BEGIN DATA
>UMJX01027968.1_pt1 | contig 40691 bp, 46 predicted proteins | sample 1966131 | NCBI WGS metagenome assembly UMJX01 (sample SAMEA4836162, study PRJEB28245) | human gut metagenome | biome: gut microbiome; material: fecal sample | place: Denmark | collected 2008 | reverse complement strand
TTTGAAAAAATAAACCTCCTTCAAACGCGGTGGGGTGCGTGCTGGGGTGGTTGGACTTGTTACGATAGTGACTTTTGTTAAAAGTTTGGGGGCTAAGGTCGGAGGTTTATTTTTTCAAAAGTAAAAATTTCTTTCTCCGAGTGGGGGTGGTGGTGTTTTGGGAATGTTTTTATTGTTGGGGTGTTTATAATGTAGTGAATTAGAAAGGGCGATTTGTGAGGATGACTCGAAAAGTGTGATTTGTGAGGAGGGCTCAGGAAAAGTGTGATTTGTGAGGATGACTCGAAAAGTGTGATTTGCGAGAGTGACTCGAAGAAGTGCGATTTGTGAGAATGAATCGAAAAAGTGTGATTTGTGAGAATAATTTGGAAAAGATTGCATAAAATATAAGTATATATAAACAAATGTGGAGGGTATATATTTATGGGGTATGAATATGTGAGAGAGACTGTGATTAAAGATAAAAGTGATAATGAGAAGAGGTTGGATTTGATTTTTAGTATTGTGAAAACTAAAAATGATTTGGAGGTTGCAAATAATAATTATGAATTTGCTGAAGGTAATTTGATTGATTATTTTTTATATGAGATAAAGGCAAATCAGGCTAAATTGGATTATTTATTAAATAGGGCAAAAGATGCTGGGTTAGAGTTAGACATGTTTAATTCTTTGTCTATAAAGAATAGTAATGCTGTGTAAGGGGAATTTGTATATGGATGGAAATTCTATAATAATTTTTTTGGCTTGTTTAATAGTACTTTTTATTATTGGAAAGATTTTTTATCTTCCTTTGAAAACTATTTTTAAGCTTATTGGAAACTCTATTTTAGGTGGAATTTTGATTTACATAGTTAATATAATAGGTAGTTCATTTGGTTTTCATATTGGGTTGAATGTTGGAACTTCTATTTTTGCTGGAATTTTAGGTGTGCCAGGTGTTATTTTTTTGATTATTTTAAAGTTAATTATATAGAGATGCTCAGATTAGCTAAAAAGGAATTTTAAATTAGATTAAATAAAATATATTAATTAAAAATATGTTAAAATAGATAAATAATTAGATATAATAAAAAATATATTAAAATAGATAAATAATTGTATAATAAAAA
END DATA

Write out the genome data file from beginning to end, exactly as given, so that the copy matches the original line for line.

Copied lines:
>UMJX01027968.1_pt1 | contig 40691 bp, 46 predicted proteins | sample 1966131 | NCBI WGS metagenome assembly UMJX01 (sample SAMEA4836162, study PRJEB28245) | human gut metagenome | biome: gut microbiome; material: fecal sample | place: Denmark | collected 2008 | reverse complement strand
TTTGAAAAAATAAACCTCCTTCAAACGCGGTGGGGTGCGTGCTGGGGTGGTTGGACTTGTTACGATAGTGACTTTTGTTAAAAGTTTGGGGGCTAAGGTCGGAGGTTTATTTTTTCAAAAGTAAAAATTTCTTTCTCCGAGTGGGGGTGGTGGTGTTTTGGGAATGTTTTTATTGTTGGGGTGTTTATAATGTAGTGAATTAGAAAGGGCGATTTGTGAGGATGACTCGAAAAGTGTGATTTGTGAGGAGGGCTCAGGAAAAGTGTGATTTGTGAGGATGACTCGAAAAGTGTGATTTGCGAGAGTGACTCGAAGAAGTGCGATTTGTGAGAATGAATCGAAAAAGTGTGATTTGTGAGAATAATTTGGAAAAGATTGCATAAAATATAAGTATATATAAACAAATGTGGAGGGTATATATTTATGGGGTATGAATATGTGAGAGAGACTGTGATTAAAGATAAAAGTGATAATGAGAAGAGGTTGGATTTGATTTTTAGTATTGTGAAAACTAAAAATGATTTGGAGGTTGCAAATAATAATTATGAATTTGCTGAAGGTAATTTGATTGATTATTTTTTATATGAGATAAAGGCAAATCAGGCTAAATTGGATTATTTATTAAATAGGGCAAAAGATGCTGGGTTAGAGTTAGACATGTTTAATTCTTTGTCTATAAAGAATAGTAATGCTGTGTAAGGGGAATTTGTATATGGATGGAAATTCTATAATAATTTTTTTGGCTTGTTTAATAGTACTTTTTATTATTGGAAAGATTTTTTATCTTCCTTTGAAAACTATTTTTAAGCTTATTGGAAACTCTATTTTAGGTGGAATTTTGATTTACATAGTTAATATAATAGGTAGTTCATTTGGTTTTCATATTGGGTTGAATGTTGGAACTTCTATTTTTGCTGGAATTTTAGGTGTGCCAGGTGTTATTTTTTTGATTATTTTAAAGTTAATTATATAGAGATGCTCAGATTAGCTAAAAAGGAATTTTAAATTAGATTAAATAAAATATATTAATTAAAAATATGTTAAAATAGATAAATAATTAGATATAATAAAAAATATATTAAAATAGATAAATAATTGTATAATAAAAA